This is as close as having an appointment to view a library’s special collections wing as one can have in book form, specifically with archived DIY flyers, zines, and other materials created during the Riot Grrrl punk movement in the 1990s on the west coast. While the introduction gives great orienting comments, I was hoping for more of a guided tour throughout the text to help me better understand the background of each piece. That being said, the collection fittingly invites readers to take each artifact as they will, or don’t, who cares, be the revolution and make it whatever it means for you–and that’s how they were originally intended. A great immersive look into a unique moment of creative and political energy.
I will always love this book. I read it so many times as a teenager at the turn of the millennium and the enchantment it held for me then is a lasting spell. Block’s writing is fearlessly stylized and she navigates the dark with so much love and tenderness. Her voice as a writer is very recognizable, and not for everyone: the feelings and the beauty she wields are supersaturated. For me, the stories here are still captivating and a crucial portal to my own awakening as a writer. I re-read it with so much gratitude.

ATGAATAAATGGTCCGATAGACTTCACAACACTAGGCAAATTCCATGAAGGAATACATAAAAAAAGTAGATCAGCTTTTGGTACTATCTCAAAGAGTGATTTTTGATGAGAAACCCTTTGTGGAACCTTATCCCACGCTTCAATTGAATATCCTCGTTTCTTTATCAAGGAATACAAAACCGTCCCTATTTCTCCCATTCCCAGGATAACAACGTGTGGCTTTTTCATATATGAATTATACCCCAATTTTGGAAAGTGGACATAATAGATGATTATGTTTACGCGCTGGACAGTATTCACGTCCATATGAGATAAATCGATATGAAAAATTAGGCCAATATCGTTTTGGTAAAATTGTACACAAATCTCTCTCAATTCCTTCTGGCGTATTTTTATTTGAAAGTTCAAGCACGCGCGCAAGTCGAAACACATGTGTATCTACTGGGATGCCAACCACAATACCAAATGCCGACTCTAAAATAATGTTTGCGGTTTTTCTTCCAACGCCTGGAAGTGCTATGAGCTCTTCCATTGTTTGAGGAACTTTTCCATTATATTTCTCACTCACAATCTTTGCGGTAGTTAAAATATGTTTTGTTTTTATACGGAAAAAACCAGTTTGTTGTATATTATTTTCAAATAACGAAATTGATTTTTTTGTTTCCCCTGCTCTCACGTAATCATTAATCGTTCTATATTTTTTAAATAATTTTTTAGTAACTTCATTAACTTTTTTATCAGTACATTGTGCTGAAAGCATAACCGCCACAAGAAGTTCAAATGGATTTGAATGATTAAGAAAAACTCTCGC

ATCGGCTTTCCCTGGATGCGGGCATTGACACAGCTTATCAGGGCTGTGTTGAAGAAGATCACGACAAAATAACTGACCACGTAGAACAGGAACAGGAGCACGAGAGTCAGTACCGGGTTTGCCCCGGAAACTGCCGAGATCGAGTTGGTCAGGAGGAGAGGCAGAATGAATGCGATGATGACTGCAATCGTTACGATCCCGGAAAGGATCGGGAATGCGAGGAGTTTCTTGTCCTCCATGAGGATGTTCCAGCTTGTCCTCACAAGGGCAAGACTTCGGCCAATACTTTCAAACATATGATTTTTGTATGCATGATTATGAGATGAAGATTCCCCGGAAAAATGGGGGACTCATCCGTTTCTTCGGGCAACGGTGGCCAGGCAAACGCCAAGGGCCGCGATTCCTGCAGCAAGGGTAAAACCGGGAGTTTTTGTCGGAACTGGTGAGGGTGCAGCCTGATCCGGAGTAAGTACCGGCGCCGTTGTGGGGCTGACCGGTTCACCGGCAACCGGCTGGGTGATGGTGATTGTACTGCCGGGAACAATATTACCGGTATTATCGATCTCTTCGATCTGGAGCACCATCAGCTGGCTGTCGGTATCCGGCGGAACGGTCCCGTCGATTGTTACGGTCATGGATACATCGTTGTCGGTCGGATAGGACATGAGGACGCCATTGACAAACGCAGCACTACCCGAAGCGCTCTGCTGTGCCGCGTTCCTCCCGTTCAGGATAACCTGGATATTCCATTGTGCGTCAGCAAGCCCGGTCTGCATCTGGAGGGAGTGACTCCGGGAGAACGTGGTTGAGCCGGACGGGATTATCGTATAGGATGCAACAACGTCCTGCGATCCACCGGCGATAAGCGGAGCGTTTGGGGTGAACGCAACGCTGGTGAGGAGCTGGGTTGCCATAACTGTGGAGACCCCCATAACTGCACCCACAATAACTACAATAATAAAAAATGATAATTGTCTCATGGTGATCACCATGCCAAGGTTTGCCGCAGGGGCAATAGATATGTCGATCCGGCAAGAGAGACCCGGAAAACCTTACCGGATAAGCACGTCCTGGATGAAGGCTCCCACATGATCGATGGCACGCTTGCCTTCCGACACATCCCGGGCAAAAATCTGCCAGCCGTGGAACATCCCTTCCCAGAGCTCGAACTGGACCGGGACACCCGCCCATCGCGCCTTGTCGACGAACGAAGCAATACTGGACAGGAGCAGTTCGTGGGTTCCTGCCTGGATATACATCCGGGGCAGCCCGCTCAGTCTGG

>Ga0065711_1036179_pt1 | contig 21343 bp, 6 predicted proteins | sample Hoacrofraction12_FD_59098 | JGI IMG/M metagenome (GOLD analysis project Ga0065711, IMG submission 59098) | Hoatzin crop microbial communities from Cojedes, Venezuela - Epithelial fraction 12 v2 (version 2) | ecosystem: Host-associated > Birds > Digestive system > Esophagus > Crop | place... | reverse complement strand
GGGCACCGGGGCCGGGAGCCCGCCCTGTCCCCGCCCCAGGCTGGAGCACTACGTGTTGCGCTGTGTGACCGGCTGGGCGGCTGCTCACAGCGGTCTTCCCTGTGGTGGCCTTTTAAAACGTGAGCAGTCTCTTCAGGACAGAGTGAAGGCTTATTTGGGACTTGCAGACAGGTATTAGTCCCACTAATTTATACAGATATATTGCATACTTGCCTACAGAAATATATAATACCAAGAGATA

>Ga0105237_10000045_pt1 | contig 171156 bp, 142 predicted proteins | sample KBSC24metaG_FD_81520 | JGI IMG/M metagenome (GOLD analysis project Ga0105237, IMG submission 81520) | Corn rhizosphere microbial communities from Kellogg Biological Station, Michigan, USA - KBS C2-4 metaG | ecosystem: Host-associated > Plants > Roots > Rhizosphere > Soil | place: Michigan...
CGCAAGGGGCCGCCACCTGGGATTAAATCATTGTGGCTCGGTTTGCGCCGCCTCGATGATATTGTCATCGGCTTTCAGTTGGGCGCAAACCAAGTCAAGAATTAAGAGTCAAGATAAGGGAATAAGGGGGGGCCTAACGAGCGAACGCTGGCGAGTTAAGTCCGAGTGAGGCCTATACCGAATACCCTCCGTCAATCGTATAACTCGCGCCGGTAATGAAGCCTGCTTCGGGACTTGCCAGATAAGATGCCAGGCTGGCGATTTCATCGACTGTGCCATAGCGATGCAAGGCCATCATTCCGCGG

Ann Leckie is not afraid to really push narrative point of view beyond the expected, and that’s what I respect most about this dark fantasy. The story itself is nothing new–how many times have we seen kingdoms at war, leaders vying for power, and a simple farmboy swept up in it all? (Also, big Hamlet vibes.) But the relative familiarity of the plot is not where the secrets lie, because the story itself is told from a perspective that we don’t expect, and sometimes that we don’t even know is there. This book reimagines storytelling in a new way, and I enjoyed that. My favorite character wasn’t even close to human.